Vale pleaded guilty to three charges under the Occupational Health and Safety Act and was fined $1,050,000 on Sept. 17 in the June 2011 deaths of two miners.
The company originally faced nine charges, while supervisor Keith Birnie faced six.
The remaining charges against Vale were dropped as part of the plea deal. The charges against Birnie were dropped after the Crown received information as part of company submissions, and felt there was no reasonable chance of conviction.
"Today's decision highlights our government's failure to take comprehensive, meaningful action to better protect workers and to ensure justice for families whose loved ones are needlessly injured or killed on the job," said United Steelworkers Local 6500 president Rick Bertrand, in a press release.
"Damning evidence was uncovered that showed the deaths of Jason Chenier and Jordan Fram, like so many other injuries and fatalities in Ontario mines, were preventable.
"Yet our government has refused to pursue the possibility of a criminal prosecution and rejected a public inquiry into mining safety. We're left with a plea-bargain deal in which our government drops most of the health and safety charges in exchange for a fine against one of the largest corporations in the world."
Jason Chenier and Jordan Fram were killed on June 8, 2011, when they were buried by 350 tons of muck while working 3,000 feet underground at Vale's Stobie mine in Sudbury.
The USW conducted an eight-month investigation in the deaths and released a landmark report that revealed disturbing evidence of safety violations in the mine and made sweeping recommendations to improve mining safety.
Vale refused to co-operate with the USW in its investigation, the press release said.
It marked the first time in the history of the former Inco Ltd. operations in Sudbury that the company did not participate in a joint investigation with the union into a fatality.
The USW's investigation found that, prior to the deaths of Chenier and Fram, Vale had ignored ongoing problems with flooding at Stobie. The investigation also found a number of other safety problems that management had ignored at the mine.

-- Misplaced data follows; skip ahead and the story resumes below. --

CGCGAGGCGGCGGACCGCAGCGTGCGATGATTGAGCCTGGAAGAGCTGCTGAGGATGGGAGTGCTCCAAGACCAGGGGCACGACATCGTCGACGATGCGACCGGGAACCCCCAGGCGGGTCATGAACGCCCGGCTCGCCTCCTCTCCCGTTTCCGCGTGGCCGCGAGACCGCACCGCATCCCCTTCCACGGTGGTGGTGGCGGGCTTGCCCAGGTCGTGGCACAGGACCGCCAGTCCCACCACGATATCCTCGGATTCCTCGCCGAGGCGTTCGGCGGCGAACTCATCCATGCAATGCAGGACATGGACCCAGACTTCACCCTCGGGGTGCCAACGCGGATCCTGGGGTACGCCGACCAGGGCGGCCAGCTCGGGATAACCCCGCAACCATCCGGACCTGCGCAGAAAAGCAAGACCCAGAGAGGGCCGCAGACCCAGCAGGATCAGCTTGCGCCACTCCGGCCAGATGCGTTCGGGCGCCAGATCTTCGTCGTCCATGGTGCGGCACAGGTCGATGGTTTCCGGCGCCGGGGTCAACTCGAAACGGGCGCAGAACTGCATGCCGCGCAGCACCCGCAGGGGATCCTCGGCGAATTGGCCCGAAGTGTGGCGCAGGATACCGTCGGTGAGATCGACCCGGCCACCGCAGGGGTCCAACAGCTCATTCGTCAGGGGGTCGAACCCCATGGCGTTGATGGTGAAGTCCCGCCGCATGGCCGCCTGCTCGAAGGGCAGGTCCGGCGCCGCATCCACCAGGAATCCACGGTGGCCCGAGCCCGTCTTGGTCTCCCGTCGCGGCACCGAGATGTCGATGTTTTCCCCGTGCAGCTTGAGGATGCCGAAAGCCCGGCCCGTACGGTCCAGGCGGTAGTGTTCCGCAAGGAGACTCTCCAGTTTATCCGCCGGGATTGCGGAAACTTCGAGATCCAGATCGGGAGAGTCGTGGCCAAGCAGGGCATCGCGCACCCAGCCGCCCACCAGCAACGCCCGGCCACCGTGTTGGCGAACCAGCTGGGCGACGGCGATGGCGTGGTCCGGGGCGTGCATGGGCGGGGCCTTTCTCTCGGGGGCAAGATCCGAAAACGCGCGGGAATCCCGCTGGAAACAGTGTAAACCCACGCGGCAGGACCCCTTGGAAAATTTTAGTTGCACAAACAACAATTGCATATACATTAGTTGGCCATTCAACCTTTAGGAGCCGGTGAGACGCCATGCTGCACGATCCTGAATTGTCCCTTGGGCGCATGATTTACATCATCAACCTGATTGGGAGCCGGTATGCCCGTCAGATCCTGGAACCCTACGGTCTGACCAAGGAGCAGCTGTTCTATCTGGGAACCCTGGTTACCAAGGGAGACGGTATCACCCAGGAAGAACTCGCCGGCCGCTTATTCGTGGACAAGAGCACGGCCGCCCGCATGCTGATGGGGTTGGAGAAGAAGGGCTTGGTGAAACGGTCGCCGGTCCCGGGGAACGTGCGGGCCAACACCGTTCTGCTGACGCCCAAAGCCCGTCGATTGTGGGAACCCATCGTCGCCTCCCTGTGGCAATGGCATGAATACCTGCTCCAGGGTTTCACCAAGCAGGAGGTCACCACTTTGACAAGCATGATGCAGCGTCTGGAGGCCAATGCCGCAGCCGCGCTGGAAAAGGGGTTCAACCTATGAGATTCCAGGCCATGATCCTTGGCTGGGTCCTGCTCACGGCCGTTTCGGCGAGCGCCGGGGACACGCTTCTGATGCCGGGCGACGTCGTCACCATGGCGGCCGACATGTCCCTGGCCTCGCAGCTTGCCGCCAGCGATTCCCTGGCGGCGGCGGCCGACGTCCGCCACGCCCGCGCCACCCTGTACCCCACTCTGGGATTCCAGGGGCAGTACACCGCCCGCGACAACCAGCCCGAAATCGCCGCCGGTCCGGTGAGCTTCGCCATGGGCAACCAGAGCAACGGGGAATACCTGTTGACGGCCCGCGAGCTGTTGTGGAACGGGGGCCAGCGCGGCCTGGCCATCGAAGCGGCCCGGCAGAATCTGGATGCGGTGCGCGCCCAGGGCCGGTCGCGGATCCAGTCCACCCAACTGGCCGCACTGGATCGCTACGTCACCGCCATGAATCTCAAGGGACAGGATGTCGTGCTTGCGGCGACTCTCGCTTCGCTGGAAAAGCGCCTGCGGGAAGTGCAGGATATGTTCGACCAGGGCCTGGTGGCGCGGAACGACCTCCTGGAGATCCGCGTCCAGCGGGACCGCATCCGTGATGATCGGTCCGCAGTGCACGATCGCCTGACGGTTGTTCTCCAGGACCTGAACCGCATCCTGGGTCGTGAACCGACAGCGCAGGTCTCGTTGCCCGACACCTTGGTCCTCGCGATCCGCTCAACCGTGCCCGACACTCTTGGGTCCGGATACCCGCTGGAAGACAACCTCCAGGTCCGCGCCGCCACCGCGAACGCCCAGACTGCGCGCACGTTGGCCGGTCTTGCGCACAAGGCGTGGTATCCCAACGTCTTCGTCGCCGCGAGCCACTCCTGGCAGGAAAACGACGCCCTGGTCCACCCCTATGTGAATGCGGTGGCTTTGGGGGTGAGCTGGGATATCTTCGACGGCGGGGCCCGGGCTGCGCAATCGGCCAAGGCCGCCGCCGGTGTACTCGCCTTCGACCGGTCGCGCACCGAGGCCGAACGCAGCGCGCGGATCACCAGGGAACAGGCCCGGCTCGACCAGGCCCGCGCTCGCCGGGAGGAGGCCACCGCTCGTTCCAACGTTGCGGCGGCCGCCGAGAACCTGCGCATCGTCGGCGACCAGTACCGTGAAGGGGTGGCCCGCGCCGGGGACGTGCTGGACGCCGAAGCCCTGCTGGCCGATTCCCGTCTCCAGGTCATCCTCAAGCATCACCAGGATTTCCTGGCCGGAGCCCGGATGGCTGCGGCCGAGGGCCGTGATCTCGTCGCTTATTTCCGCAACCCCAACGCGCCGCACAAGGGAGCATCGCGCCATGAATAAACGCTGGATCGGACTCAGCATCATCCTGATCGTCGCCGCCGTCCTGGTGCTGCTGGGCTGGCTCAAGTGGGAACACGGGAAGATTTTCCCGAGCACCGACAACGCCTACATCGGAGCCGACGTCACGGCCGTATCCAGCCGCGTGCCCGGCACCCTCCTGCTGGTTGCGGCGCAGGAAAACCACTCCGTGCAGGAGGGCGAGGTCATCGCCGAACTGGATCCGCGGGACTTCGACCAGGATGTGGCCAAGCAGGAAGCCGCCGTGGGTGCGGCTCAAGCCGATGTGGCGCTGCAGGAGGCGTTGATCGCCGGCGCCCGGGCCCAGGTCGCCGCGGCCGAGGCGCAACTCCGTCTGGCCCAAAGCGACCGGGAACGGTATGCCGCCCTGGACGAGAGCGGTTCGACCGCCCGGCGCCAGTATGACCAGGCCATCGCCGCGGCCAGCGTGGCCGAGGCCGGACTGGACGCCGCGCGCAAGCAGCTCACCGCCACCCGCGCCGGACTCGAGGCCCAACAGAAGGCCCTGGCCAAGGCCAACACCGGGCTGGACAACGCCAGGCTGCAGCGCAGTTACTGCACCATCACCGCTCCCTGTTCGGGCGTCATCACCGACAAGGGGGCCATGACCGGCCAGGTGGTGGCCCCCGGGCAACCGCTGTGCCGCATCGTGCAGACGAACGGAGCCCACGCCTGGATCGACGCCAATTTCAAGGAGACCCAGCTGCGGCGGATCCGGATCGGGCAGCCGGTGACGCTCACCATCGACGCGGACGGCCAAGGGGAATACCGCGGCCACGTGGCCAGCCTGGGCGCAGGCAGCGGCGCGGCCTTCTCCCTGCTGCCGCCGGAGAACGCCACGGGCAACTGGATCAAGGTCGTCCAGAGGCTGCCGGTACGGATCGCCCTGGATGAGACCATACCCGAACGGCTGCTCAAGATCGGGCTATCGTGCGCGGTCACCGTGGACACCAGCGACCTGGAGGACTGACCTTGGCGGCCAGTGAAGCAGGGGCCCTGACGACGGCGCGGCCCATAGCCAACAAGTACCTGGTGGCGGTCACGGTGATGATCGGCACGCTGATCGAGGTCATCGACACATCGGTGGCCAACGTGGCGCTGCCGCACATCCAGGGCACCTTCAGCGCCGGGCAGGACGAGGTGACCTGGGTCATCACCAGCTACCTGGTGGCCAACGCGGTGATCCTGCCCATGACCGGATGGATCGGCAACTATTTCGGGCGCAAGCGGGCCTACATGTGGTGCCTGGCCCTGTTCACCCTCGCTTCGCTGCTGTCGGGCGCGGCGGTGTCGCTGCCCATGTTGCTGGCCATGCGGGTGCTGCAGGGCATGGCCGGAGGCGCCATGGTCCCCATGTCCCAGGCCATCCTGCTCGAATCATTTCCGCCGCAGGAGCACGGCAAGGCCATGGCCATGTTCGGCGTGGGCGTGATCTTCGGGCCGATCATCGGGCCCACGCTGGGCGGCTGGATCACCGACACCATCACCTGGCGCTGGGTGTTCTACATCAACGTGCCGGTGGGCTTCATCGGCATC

The USW issued a 207-page report calling for numerous safety improvements in Ontario mines, as well as a public inquiry into mining safety and a government investigation to determine if criminal charges were in order.
"The plea-bargain agreement between the province and Vale acknowledges that the company failed, in multiple instances, to take ‘reasonable precautions' to prevent hazardous conditions in the mine," said USW Ontario director Marty Warren, in the press release.
"Two workers were killed in these hazardous conditions. Their families, friends and co-workers are forever wracked by the knowledge that this tragedy could have been prevented. Meanwhile, our government's answer is a plea bargain and a fine."
The Sudbury tragedy underscores the urgency of a national campaign launched by the USW to urge provincial attorneys general to make a renewed commitment to enforcing the Westray Act, said Ken Neumann, the union's Canadian director.
"The Westray Act was enacted in 2004 to ensure that corporations and their executives and directors would be held criminally accountable for putting workers' lives in danger," Neumann said.
"Since this legislation was passed, there have been more than 8,000 workplace deaths in Canada, and not a single corporate executive, director or manager has been jailed."